Speaking to Your Fans Through More Than Your Music
We all know the experience, whether it’s the time you were sitting by the
open window on that stormy Sunday and spent hours writing that song about
your ex (who you just had a feeling was also watching the rain), or that
other time when you finally quit (or got fired) from that part-time job
with the jerk manager, and just spent the entire evening focused on
finishing a song you started a couple months back, before work took over
These are the moments that transform your life and add depth to your
music. These are the moments that your fans can connect with, and are
willing to give their time and money to hear. These are the moments that
define your message to the world.
This said, your music alone is just one way that you can get your message
to the world heard. It’s just one way to keep people interested in what
you have to share. The problem for most musicians though is keeping their
fans interested in their music outside of live shows and CD release
events. This is when taking the time to manage and communicate with your
fans proves to be just as valuable (if not sometimes more valuable) to
building your music career then the time you spend writing and playing
Are all your fans listening, or just some?
This question has two parts. The first part is to figure out what your
fans actually care about knowing when it comes time to communicate with
them. The better job you do in creating messages that include content fans
really want to know about, the higher the chance they are going to want to
open and read your messages. In the next section below we have included a
mini-checklist that you should always keep in mind when communicating with
The second part to answering this question is to figure out if you
messages are actually getting to all your fans in the first place. Your
fans could be more dedicated to you than U2 fans are to Bono, but if your
emails aren’t getting past SPAM filters and are not getting sent through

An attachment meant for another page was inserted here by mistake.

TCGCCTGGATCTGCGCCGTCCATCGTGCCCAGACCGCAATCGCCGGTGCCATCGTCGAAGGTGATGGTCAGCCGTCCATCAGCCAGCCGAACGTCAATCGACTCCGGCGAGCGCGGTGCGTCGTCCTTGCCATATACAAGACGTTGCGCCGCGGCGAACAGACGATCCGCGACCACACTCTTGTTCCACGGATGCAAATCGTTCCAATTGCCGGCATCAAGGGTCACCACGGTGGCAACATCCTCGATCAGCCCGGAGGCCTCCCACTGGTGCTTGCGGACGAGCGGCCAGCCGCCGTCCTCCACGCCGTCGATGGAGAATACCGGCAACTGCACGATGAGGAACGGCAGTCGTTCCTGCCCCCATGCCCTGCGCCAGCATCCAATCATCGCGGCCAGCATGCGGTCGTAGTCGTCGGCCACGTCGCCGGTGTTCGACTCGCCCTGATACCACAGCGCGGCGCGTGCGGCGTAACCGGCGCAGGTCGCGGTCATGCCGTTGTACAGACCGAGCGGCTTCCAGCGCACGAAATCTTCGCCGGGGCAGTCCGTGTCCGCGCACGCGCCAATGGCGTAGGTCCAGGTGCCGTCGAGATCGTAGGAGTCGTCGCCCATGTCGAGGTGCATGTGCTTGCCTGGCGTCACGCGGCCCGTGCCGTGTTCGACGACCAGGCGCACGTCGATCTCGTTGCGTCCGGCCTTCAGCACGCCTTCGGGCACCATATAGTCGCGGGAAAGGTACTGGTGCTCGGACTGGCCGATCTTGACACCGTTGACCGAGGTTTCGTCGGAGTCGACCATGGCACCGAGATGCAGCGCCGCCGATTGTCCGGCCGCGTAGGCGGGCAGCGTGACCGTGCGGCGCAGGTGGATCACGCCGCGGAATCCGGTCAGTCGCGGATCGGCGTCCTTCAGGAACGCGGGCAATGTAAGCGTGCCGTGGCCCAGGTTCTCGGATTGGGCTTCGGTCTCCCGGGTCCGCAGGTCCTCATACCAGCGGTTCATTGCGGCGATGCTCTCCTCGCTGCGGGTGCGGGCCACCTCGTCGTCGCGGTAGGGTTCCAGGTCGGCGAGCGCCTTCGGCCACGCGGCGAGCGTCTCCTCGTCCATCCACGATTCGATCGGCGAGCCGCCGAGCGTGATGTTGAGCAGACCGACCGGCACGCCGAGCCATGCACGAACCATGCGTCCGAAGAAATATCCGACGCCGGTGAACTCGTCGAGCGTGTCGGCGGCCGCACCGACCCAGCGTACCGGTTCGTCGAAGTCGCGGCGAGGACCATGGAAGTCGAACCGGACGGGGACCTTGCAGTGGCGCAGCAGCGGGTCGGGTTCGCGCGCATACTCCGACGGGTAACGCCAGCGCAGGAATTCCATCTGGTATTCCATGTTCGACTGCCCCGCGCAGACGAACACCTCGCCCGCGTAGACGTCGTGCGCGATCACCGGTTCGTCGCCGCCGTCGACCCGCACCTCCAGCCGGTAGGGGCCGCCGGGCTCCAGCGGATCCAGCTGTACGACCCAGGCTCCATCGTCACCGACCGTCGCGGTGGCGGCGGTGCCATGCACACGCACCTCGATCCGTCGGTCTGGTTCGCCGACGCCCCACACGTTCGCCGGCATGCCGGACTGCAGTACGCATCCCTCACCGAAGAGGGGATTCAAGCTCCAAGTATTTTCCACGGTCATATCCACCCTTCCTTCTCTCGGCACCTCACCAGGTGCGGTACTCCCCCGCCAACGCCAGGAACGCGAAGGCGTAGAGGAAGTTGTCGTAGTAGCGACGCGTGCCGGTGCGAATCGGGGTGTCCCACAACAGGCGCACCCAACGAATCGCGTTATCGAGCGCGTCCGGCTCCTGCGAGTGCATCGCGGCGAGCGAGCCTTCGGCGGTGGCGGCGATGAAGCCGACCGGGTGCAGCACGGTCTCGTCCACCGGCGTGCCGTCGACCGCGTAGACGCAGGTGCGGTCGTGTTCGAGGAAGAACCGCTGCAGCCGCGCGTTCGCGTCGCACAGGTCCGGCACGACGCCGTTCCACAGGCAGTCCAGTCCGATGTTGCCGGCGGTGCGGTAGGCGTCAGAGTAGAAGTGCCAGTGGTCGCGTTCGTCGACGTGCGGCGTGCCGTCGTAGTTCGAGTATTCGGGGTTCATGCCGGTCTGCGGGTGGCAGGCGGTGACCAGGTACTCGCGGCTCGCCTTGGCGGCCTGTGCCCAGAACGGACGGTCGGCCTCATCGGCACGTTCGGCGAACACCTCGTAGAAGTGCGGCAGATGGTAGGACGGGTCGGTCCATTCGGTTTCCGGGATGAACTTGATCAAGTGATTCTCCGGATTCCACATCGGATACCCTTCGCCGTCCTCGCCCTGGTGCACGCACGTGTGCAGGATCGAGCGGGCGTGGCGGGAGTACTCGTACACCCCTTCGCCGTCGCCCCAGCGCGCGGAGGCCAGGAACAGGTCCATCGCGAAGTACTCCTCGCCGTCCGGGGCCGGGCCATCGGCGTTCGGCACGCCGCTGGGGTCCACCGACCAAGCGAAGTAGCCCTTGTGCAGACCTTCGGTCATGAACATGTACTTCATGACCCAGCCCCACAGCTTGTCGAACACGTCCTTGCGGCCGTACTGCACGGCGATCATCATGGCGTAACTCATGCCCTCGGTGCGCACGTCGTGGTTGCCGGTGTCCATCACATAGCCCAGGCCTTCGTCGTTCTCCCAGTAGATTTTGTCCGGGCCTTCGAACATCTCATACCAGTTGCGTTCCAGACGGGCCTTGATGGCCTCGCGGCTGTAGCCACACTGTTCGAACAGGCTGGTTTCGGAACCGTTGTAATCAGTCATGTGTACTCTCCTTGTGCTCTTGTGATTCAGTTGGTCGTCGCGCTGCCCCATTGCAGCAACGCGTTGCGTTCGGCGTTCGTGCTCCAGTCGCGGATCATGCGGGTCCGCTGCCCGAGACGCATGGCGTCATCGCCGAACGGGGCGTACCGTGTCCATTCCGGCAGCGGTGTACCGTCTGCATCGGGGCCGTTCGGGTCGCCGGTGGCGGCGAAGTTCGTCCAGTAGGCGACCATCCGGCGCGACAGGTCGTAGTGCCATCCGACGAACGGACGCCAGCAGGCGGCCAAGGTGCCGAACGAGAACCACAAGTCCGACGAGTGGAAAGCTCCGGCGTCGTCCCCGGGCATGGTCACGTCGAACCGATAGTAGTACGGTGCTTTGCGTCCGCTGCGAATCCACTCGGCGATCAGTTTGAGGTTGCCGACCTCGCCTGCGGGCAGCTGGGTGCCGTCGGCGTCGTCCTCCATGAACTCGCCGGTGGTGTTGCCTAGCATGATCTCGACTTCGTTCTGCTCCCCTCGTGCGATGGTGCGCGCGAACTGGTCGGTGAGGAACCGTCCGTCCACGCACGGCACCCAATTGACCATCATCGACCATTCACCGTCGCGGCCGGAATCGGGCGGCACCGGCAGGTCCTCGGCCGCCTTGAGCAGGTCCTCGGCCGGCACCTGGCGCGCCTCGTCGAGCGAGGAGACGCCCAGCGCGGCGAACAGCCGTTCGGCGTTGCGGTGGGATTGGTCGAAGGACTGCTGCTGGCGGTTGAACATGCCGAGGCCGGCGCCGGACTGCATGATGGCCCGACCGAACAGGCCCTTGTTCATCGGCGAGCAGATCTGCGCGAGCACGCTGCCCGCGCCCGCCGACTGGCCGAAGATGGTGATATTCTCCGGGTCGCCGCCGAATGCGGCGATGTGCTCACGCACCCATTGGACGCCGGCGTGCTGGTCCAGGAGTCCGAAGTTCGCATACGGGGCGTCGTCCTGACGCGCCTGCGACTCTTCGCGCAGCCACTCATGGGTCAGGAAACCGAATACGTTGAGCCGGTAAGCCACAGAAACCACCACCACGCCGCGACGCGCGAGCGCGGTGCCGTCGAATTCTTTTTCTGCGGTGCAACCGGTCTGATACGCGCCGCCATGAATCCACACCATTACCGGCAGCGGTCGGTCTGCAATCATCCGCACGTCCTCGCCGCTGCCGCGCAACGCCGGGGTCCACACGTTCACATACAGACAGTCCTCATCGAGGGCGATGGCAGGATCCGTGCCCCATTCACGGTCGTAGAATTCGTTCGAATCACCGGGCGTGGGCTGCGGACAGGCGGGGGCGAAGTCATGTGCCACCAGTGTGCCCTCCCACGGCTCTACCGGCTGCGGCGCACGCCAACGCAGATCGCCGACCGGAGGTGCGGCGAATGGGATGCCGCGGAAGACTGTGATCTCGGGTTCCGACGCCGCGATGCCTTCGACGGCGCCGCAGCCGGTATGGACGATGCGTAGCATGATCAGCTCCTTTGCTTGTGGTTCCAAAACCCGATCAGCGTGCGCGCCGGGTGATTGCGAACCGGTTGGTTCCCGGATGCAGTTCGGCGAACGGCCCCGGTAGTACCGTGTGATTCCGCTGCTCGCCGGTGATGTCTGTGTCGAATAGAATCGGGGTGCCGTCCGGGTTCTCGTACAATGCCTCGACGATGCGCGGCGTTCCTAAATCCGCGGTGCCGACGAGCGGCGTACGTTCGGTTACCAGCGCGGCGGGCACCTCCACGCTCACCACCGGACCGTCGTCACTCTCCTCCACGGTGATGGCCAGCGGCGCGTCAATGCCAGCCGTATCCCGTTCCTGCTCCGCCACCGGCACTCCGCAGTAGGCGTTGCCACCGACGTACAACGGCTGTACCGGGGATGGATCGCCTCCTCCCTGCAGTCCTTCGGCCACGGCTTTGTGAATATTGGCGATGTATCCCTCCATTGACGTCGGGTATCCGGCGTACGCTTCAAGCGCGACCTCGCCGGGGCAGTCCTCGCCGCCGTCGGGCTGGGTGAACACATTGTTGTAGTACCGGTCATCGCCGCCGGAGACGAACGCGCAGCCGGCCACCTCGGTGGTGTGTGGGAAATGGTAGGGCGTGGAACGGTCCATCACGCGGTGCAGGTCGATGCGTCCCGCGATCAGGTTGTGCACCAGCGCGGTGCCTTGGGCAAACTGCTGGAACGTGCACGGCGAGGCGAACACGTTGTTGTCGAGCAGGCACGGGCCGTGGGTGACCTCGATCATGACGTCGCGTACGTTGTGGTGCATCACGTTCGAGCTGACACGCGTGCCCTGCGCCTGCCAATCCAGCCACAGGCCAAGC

reliable servers (the tech hardware that send out emails) then you might
as well write your message on a piece of paper and throw it directly into
the trash bin.
So, it becomes vital that when you send your messages you send them
through a company that can ensure the highest levels of deliverability
(which is something that many indie-bands forget, but none of the major
Think about it like this, you can get 40% more fans to go to shows or buy
your music just by switching to a company that can get you 40% higher
deliverability. You don’t have to get a single new fan, and yet just by
being smart about regularly communicating with your fans using the right
email list management company you can make much more money!
What do fans want to know?
The answer to this is pretty much exactly what you might think, with a
twist. Fans already like your music, so there’s no need focus only on
selling them on it. Remember, fans don't just want to know where to get
your music, they want to know where YOU got your music...
Here’s a basic checklist that we have created for what all musicians
should be communicating to their fans about once per month throughout the
- Tour schedule/info (even if you’re not on tour, info about future tours)
- Any other event info related to your music (or other good bands)
- Latest music release schedule/info/links
- Places to buy your music
- Photos from the road, the studio etc.
- Any stories from the road or studio (or anywhere else)
- Any other topics that you are interested in (remember, just like
friends, fans will typically have the same general interests as you)